The 1982 R100RS and the 1983-4 bikes really should be identical. I have no explanation, yet. I've not yet removed pans and checked pickup heights and oil level heights with standard oil quantities.
All John's corrected measurements are in cm,
1) Dipstick from an early /5 (metal cap, no markings) : 25.7 cm to full, 28.3 cm to low
2) Dipstick from an early '80s R65 (plastic cap with molded in "A") : 27.2 cm to full, 29.3 cm to low
3) Dipstick from a '92 R100GS (plastic cap with molded in "C") : 26.6 cm to full, 28.4 cm to low
Note that Anton Largiader's site also measures the dipstick from the underside of the threaded area
HINT!...When removing or replacing the dipstick, AVOID bending the left carburetor throttle cable!
to min. mark
to max. mark
I did the above 1983, 1984 R100RT myself, have not personally confirmed
Following is courtesy of information from John Falconer, and
taken from a posting on the Airheads LIST on 09/06/2003 (and
corrected from mm to cm):
There is sometimes confusion about how much oil an engine takes during an oil change. Your owner's booklet has the figures. Here are some guidelines, for stock oil pans:
Without oil coolers, up to 1980: 2.25 liters
With oil coolers to 1980: 2.50 liters
From 1981 without cooler: 2.50 liters
From 1981 with cooler: 2.75 liters
R80GS to 1990: 2.25 liters
GS from 1991: 2.50 liters
To fill the engine from the MIN to the MAX will take nearly a full liter....a quart U.S., except that after 1980 it was a bit less...about .85 Liter or .9 quart, approximately.
Unless leaving on a long tour, I suggest you have the oil level at 1/3 quart lower than max.
This section was prompted by a lengthy thread on the Airheads List in mid-February, 2014. I have edited my original reply, and put it here:
1. Review Anton's website article: http://largiader.com/tech/oilpan/
2. I have not done an article specifically on the oil pans, windage, baffles, pickups, and so on, because
Anton covers it pretty well.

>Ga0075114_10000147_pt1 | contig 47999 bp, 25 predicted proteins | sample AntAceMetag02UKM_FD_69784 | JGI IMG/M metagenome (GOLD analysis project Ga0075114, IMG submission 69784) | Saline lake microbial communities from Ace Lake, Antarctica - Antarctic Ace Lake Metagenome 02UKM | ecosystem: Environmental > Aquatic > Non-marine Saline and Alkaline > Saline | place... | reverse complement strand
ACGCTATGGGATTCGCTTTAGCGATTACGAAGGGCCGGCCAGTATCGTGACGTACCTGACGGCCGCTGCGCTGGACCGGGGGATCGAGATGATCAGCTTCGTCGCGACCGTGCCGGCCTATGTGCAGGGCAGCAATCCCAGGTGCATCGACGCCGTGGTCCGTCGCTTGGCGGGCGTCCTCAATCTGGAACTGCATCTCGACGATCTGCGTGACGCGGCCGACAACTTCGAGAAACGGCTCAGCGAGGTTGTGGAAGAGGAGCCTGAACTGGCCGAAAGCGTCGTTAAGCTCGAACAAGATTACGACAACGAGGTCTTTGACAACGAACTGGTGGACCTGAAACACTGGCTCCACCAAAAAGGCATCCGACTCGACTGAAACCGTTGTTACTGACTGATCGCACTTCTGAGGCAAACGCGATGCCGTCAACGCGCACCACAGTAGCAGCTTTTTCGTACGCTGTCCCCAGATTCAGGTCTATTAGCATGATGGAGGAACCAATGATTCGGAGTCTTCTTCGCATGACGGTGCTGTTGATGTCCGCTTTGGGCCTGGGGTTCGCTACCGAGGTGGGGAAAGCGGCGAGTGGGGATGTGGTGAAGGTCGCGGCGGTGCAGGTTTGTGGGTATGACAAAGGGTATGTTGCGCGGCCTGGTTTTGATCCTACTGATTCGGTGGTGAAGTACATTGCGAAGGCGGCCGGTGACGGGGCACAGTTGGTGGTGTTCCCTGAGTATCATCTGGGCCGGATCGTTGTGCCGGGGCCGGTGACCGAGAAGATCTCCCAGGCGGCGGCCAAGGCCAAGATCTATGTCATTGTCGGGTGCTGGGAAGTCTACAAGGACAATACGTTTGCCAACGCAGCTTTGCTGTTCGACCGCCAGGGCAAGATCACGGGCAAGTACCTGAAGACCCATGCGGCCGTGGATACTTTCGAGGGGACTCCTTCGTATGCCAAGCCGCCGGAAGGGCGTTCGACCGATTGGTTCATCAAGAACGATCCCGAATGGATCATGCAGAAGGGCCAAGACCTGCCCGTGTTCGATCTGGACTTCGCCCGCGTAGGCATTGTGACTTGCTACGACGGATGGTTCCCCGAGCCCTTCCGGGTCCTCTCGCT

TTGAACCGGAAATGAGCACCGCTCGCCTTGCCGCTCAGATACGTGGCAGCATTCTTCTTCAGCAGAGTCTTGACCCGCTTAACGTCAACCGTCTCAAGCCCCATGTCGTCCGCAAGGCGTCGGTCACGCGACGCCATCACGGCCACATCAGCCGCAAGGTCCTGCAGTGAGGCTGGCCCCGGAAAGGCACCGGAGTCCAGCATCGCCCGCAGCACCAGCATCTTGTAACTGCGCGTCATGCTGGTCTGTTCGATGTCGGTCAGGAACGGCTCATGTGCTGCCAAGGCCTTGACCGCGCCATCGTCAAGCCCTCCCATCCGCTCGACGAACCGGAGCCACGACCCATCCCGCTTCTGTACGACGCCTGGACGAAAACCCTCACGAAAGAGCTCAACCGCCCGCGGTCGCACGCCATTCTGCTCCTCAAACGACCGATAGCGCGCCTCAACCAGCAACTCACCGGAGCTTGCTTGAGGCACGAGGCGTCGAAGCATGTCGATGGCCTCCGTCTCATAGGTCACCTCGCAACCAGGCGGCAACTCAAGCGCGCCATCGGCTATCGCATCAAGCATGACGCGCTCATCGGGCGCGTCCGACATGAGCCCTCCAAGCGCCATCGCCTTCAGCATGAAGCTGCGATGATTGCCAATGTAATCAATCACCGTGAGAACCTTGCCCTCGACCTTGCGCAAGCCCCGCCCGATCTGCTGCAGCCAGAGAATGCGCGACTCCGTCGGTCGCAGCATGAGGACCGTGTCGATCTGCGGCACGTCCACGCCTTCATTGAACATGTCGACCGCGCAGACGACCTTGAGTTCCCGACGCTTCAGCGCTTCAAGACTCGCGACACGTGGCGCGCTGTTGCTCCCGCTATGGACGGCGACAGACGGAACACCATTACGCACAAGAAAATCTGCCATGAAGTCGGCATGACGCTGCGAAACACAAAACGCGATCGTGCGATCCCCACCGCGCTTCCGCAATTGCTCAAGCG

3. My own work, my own measurements, have proven that a deeper oil pan does give a FEW degrees of
extra cooling. That is not very important, although slightly helpful if cruising at quite high speeds for long
distances, as every degree lengthens oil life (esp. dino), especially once the oil is above roughly 230,
and oil temperature also has an effect on consumption. The oil-tubes type of aftermarket oil pans do
little for cooling, although 'common sense' would seem to say otherwise. The over-all effect of a cooling
tubes AND larger oil pan is somewhat effective, but more-so is a stock BMW oil cooler setup.
4. Windage means more than one thing, in common usage, regarding oil pans and engines. There is the
sudden fore-aft movement of oil upon acceleration and deceleration; and there is the movement of oil
sideways when leaning the bike over in a turn. Note the photos in Anton's article, showing the early side
baffles, and the much later cast-in forward baffle. These baffles help control the part of "windage" that
is involved with possible UNcovering of the oil pickup during sudden movement of the bike. They have a
secondary effect with frothing, etc.....and, see 5, just below.
5. The other part of 'windage', ......is the churning of the oil in the oil pan and above it. The crankshaft is
the prime producer of the huge amount of ...OK, call it WIND....inside the crankcase area. This wind is
simply HUGE; very fast rotating too, but rotation is NOT entirely at crank speed, it varies with distance
from the crank and various friction effects of items in the vicinity. That makes it hard to control. JUST
this ROTATING wind, alone, is enough to SCOOP UP OIL from the oil pan oil surface, and somewhat
below the surface of the oil...and the crankshaft need NOT dip into the oil for this! The crank whips-up
the air, the rotating AND SPIRALING air is in contact with the the oil surface in the pan, and the oil is
whipped into a frothing spinning cloud. If that cloud of oil was smooth and even, it would be easy to
control. NOT SO, and not only is it rotating and spiraling, but you have the pistons moving in together
and out together. The pistons movement create a varying pressure, even slight vacuum is possible, in
6. There is a breather valve to help control, moderate, and release, excessive pressure.
7. Can you imagine this swirling rotating mass of oily cloud that is being ALSO squeezed (and, well,
de-squeezed too) by piston movement? The rods are nicely there to make things even worse.
8. Don't worry much about the camshaft, it is MUCH smaller in effective diameter than the crankshaft,
even if placed lower....but it, yes, contributes its own churning, and does have effect on the crank air.